Forest: A Language and Toolkit For Programming with Filestores
Many applications use the file system as a simple persistent data store. This approach is expedient, but not robust. The correctness of such an application depends on the collection of files, directories, and symbolic links having a precise organization. Furthermore these components must have acceptable values for a variety of file system attributes such as ownership, permissions, and timestamps. Unfortunately, current programming languages do not support documenting assumptions about the file system. In addition, actually loading data from disk requires writing tedious boilerplate code.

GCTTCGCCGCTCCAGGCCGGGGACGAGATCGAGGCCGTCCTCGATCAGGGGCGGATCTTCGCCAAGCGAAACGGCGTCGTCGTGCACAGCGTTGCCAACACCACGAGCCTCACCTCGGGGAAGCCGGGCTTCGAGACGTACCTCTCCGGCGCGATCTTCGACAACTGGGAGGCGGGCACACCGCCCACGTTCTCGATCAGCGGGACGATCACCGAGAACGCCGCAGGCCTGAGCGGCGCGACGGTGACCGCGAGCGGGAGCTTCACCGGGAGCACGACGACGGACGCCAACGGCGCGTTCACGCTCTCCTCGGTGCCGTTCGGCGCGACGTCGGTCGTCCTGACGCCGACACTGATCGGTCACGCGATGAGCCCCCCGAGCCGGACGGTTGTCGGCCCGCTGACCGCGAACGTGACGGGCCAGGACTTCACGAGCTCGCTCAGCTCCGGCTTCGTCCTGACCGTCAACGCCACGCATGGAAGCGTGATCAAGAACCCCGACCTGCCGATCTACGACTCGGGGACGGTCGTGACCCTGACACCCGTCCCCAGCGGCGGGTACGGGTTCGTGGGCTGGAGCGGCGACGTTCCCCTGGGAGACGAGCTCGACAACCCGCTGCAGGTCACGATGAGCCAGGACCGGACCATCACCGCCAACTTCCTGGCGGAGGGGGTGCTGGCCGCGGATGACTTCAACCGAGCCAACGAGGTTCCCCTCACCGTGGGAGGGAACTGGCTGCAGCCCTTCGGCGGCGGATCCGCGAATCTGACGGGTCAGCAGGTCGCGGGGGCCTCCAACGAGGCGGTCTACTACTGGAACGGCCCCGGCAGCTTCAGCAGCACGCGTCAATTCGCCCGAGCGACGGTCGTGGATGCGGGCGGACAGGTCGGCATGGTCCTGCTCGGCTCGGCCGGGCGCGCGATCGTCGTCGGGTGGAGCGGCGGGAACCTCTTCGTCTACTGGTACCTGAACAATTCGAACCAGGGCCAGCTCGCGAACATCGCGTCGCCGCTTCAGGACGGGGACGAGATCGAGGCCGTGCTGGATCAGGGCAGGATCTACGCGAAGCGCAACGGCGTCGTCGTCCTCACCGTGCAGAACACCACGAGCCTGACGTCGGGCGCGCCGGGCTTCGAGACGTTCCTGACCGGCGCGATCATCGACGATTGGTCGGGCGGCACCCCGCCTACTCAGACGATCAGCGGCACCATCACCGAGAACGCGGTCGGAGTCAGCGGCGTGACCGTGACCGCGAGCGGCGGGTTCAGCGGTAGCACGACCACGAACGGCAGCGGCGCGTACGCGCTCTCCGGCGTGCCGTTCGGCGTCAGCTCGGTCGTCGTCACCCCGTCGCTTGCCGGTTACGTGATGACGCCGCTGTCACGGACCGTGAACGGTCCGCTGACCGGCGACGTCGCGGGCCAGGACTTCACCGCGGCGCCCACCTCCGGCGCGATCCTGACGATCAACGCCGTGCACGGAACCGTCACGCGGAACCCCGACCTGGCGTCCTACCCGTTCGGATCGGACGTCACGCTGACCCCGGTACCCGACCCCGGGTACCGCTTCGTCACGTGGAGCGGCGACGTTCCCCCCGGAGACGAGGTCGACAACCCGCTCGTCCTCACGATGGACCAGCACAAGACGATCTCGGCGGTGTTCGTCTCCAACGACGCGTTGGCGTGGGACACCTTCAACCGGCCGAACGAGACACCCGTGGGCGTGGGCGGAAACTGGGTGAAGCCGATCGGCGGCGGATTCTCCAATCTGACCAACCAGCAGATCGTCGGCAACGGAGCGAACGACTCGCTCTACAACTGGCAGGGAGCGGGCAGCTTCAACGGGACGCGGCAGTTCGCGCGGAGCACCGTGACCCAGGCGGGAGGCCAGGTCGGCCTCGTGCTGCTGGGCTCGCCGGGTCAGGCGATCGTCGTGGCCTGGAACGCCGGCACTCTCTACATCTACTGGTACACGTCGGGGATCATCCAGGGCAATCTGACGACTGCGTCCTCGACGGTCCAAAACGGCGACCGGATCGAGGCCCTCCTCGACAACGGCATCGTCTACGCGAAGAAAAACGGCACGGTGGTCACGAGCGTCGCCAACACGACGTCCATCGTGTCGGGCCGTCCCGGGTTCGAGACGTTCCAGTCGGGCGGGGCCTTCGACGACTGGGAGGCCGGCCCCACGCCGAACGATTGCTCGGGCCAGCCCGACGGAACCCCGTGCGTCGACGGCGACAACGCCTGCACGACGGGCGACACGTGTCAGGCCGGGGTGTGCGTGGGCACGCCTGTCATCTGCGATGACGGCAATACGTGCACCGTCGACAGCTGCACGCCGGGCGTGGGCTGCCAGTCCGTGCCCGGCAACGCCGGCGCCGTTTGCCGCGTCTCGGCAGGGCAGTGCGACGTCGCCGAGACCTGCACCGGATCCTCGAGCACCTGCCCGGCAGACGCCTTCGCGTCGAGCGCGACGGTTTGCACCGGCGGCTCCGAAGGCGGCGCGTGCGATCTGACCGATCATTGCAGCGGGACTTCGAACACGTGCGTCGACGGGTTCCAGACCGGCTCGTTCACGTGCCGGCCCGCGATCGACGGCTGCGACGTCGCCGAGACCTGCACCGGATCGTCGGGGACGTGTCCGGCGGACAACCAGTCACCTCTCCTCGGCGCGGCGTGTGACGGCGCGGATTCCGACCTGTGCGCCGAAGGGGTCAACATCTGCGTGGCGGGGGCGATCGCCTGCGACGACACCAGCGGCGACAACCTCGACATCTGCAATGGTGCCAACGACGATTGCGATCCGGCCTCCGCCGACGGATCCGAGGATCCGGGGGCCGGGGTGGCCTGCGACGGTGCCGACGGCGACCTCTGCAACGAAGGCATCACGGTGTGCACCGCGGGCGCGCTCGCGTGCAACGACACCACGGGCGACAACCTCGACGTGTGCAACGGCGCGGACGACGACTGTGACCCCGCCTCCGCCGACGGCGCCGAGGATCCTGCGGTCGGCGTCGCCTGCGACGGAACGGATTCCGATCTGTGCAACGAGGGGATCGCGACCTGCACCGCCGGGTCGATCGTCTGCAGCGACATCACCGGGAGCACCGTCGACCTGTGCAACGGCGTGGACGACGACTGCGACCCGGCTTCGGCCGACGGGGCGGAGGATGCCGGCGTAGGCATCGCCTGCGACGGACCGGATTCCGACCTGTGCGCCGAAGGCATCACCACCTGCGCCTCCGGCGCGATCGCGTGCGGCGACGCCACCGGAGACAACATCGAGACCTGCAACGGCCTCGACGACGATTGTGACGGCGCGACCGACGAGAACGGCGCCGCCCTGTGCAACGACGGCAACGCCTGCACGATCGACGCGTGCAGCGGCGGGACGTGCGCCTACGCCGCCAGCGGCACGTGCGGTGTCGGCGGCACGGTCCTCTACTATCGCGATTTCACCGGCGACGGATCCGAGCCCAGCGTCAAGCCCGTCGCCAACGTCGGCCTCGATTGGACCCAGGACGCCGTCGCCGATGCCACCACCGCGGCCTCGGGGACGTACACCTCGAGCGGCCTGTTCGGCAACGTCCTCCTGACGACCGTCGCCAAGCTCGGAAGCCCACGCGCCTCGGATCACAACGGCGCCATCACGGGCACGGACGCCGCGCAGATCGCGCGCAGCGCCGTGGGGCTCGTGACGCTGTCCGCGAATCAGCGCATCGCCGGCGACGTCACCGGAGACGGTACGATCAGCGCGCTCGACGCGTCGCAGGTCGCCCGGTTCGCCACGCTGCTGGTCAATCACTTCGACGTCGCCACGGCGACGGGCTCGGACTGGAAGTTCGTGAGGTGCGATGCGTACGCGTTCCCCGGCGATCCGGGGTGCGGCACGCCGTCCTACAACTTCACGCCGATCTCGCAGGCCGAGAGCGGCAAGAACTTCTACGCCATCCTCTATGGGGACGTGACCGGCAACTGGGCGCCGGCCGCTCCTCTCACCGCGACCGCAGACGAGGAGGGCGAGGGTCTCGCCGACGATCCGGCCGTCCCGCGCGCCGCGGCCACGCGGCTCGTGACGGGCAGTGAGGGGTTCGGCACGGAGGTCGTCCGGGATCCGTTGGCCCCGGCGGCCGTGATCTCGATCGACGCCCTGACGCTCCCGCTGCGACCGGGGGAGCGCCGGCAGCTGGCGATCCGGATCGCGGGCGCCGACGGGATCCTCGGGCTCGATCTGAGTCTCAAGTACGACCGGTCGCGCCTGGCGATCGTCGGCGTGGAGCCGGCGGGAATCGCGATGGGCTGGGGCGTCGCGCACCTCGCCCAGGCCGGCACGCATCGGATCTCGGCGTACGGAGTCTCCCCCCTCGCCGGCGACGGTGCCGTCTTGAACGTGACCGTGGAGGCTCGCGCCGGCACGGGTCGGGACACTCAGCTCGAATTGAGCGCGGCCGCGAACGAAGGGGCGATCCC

This paper describes Forest, a new domain-specific language embedded in Haskell for describing directory structures. Forest descriptions use a type-based metaphor to specify portions of the file system in a simple, declarative manner. Forest makes it easy to connect data on disk to an isomorphic representation in memory that can be manipulated by programmers as if it were any other data structure in their program. Forest generates metadata that describes to what degree the files on disk conform to the specification, making error detection easy. As a result, the system greatly lowers the divide between on-disk and in-memory representations of data. Forest leverages Haskell’s powerful generic programming infrastructure to make it easy for third-party developers to build tools that work for any Forest description. We illustrate the use of this infrastructure to build a number of useful tools, including a visualizer, permission checker, and description-specific replacements for a number of standard shell tools.